Frequent Releases Reduce Risk
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Frequent Releases Reduce Risk

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Frequent Releases Reduce Risk Frequent Releases Reduce Risk Presentation Transcript

  • Releasing Frequently Reduces Risk Owen Rogers Twitter: @exortech http://exortech.com/blog
  • 1 year
  • 48 releases
  • ~ 1 release / week
  • 10+/day
  • 50+/day
  • continuous deployment
  • crazy
  • sea change
  • competitive advantage
  • evolve software
  • resolve problems
  • faster than the competition
  • capability
  • respond to change
  • Agile Manifesto ▪ Individuals and interactions over processes and tools ▪ Working software over comprehensive documentation ▪ Customer collaboration over contract negotiation ▪ Responding to change over following a plan
  • proposition
  • frequent releases increase risk
  • frequent releases increase risk reduce
  • 1) expose
  • 2) mitigate
  • ?
  • can you deploy daily?
  • “we can’t do that...” (3 minutes, 3 reasons)
  • 3 common excuses
  • 1. not enough time to test
  • 1. not enough time to test 2. disruptive to users
  • 1. not enough time to test 2. disruptive to users 3. too much overhead
  • 1. not enough time to test 2. disruptive to users 3. too much overhead
  • 1. not enough time to test
  • 1. not enough time to test Risk: cost of bugs getting into production
  • 1. not enough time to test Risk: cost of bugs getting into production Assumptions:
  • 1. not enough time to test Risk: cost of bugs getting into production Assumptions: • we know what our customers want
  • 1. not enough time to test Risk: cost of bugs getting into production Assumptions: • we know what our customers want • bugs are expensive
  • 1. not enough time to test Risk: cost of bugs getting into production Assumptions: • we know what our customers want • bugs are expensive • testing takes a long time
  • 1. not enough time to test Risk: cost of bugs getting into production Assumptions: • we know what our customers want • bugs are expensive • testing takes a long time • all bugs can be found in test
  • 1. not enough time to test Risk: cost of bugs getting into production Assumptions: • we know what our customers want • bugs are expensive • testing takes a long time • all bugs can be found in test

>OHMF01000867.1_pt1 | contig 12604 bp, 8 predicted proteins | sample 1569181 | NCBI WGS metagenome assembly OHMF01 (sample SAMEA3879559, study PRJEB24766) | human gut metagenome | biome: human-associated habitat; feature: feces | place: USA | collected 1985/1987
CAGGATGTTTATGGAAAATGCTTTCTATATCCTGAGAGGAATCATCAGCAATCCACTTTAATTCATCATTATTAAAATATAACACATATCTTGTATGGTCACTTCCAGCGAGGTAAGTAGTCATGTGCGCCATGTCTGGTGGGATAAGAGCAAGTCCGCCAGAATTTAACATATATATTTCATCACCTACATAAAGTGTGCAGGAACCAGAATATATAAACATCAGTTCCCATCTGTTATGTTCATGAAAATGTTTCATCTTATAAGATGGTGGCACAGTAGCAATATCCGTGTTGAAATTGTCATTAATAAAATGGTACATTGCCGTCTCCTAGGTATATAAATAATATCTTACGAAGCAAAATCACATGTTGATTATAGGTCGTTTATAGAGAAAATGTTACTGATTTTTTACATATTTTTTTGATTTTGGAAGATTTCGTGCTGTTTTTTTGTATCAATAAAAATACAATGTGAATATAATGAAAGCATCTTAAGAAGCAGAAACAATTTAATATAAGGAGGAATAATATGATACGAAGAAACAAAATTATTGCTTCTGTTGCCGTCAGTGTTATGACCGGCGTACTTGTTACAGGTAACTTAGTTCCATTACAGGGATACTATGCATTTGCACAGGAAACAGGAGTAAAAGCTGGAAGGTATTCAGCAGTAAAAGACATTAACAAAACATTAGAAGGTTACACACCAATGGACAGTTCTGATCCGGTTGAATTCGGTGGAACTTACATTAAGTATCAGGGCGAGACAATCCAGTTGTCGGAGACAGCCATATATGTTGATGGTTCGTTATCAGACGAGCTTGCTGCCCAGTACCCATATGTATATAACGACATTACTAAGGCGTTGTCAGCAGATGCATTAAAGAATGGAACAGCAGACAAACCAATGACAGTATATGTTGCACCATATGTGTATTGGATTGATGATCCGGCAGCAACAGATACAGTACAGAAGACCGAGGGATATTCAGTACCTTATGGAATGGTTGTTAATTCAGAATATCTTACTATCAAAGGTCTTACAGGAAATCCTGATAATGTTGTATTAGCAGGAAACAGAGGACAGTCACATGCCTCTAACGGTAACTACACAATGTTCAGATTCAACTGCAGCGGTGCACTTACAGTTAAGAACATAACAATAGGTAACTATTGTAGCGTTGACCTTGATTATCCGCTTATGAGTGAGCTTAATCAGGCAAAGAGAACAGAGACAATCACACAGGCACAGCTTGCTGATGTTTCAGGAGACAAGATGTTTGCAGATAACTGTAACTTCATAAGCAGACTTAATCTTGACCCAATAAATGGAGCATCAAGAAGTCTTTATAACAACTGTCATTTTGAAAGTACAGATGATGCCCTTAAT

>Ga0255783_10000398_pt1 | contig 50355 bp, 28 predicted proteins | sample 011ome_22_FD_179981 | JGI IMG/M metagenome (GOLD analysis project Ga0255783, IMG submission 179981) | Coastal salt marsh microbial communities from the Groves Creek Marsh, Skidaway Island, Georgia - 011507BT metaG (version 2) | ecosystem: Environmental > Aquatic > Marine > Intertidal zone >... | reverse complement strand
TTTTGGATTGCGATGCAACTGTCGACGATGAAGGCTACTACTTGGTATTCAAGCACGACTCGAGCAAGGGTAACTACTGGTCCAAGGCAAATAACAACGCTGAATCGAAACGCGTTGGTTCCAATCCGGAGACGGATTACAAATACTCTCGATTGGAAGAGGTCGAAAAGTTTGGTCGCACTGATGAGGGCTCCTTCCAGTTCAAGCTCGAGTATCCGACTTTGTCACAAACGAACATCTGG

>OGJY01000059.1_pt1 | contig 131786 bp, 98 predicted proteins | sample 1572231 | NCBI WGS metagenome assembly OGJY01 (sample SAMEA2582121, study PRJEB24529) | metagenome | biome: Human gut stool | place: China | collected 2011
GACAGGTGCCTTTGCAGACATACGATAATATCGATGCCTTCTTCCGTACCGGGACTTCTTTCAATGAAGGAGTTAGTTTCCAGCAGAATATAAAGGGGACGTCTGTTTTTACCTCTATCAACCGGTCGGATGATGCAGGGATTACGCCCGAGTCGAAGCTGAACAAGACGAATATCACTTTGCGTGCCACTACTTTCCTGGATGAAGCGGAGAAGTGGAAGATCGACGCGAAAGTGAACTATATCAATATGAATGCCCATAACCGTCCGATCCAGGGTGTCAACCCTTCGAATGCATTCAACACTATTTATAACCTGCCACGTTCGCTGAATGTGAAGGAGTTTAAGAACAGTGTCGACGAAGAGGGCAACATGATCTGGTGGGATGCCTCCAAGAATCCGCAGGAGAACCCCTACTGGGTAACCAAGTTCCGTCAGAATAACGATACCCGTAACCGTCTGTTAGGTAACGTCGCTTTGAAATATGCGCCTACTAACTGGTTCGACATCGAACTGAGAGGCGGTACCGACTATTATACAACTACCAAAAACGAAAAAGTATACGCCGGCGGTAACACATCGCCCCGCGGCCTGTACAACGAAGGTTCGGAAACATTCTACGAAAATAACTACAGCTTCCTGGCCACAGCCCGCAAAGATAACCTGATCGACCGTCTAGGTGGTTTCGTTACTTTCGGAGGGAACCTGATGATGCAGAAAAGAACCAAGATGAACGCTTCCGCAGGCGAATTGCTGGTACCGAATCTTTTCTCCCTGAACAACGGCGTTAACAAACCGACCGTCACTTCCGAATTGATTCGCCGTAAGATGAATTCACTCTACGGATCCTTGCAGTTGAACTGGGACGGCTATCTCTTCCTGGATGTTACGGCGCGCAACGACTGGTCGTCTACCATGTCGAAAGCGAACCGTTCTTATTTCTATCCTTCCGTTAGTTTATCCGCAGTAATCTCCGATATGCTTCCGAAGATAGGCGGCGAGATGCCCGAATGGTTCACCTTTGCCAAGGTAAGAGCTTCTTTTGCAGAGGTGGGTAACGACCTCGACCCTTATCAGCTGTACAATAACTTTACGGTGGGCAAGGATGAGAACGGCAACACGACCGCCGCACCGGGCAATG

• 1. not enough time to test Assume: we know what our customers want testing: did we build it right?
  • 1. not enough time to test Assume: we know what our customers want risk: did we build the right thing?
  • 1. not enough time to test Assume: we know what our customers want $O
  • 1. not enough time to test Assume: we know what our customers want $O (well, negative $ actually)
  • 1. not enough time to test Assume: we know what our customers want
  • 1. not enough time to test Assume: we know what our customers want • we understand our customer’s needs
  • 1. not enough time to test Assume: we know what our customers want • we understand our customer’s needs • our customers know what they want
  • 1. not enough time to test Assume: we know what our customers want • we understand our customer’s needs • our customers know what they want • our customers will still want what we have when we give to them
  • 1. not enough time to test Assume: we know what our customers want validated learning about customers
  • 1. not enough time to test Assume: we know what our customers want simplest solution to validate hypothesis
  • 1. not enough time to test Assume: we know what our customers want split test
  • 1. not enough time to test Assume: we know what our customers want “deliver fast enough that the customer doesn’t have time to change their mind”
  • 1. not enough time to test Risk: cost of bugs getting into production Assumptions: • we know what our customers want • bugs are expensive • testing takes a long time • all bugs can be found in test
  • 1. not enough time to test Assumption: bugs are expensive $ million bug
  • 1. not enough time to test Assumption: bugs are expensive = $10 billion
  • 1. not enough time to test Assumption: bugs are expensive = 120M users/day
  • 1. not enough time to test Assumption: bugs are expensive bugs are inevitable
  • 1. not enough time to test Assumption: bugs are expensive speed of response
  • 1. not enough time to test Assumption: bugs are expensive continuous monitoring
  • 1. not enough time to test Assumption: bugs are expensive
  • 1. not enough time to test Assumption: bugs are expensive
  • 1. not enough time to test Assumption: bugs are expensive
  • 1. not enough time to test Assumption: bugs are expensive
  • 1. not enough time to test Risk: cost of bugs getting into production Assumptions: • we know what our customers want • bugs are expensive • testing takes a long time • all bugs can be found in test
  • 1. not enough time to test Assumption: testing takes a long time small changes
  • 1. not enough time to test Assumption: testing takes a long time continuous integration
  • 1. not enough time to test Assumption: testing takes a long time continuous testing
  • 1. not enough time to test Assumption: testing takes a long time test automation
  • 1. not enough time to test Assumption: testing takes a long time always releaseable
  • 1. not enough time to test Risk: cost of bugs getting into production Assumptions: • we know what our customers want • bugs are expensive • testing takes a long time • all bugs can be found in test
  • 1. not enough time to test Assumption: all bugs can be found in test = 40,000 photos/sec
  • 1. not enough time to test Assumption: all bugs can be found in test = 6 Pb of storage
  • 1. not enough time to test Assumption: all bugs can be found in test
  • 1. not enough time to test 2. disruptive to users 3. too much overhead
  • 2. disruptive to users
  • 2. disruptive to users Risk: new releases will annoy users
  • 2. disruptive to users Risk: new releases will annoy users Assumptions:
  • 2. disruptive to users Risk: new releases will annoy users Assumptions: • releases incur downtime
  • 2. disruptive to users Risk: new releases will annoy users Assumptions: • releases incur downtime • users will notice changes
  • 2. disruptive to users Risk: new releases will annoy users Assumptions: • releases incur downtime • users will notice changes • changes are visible to all users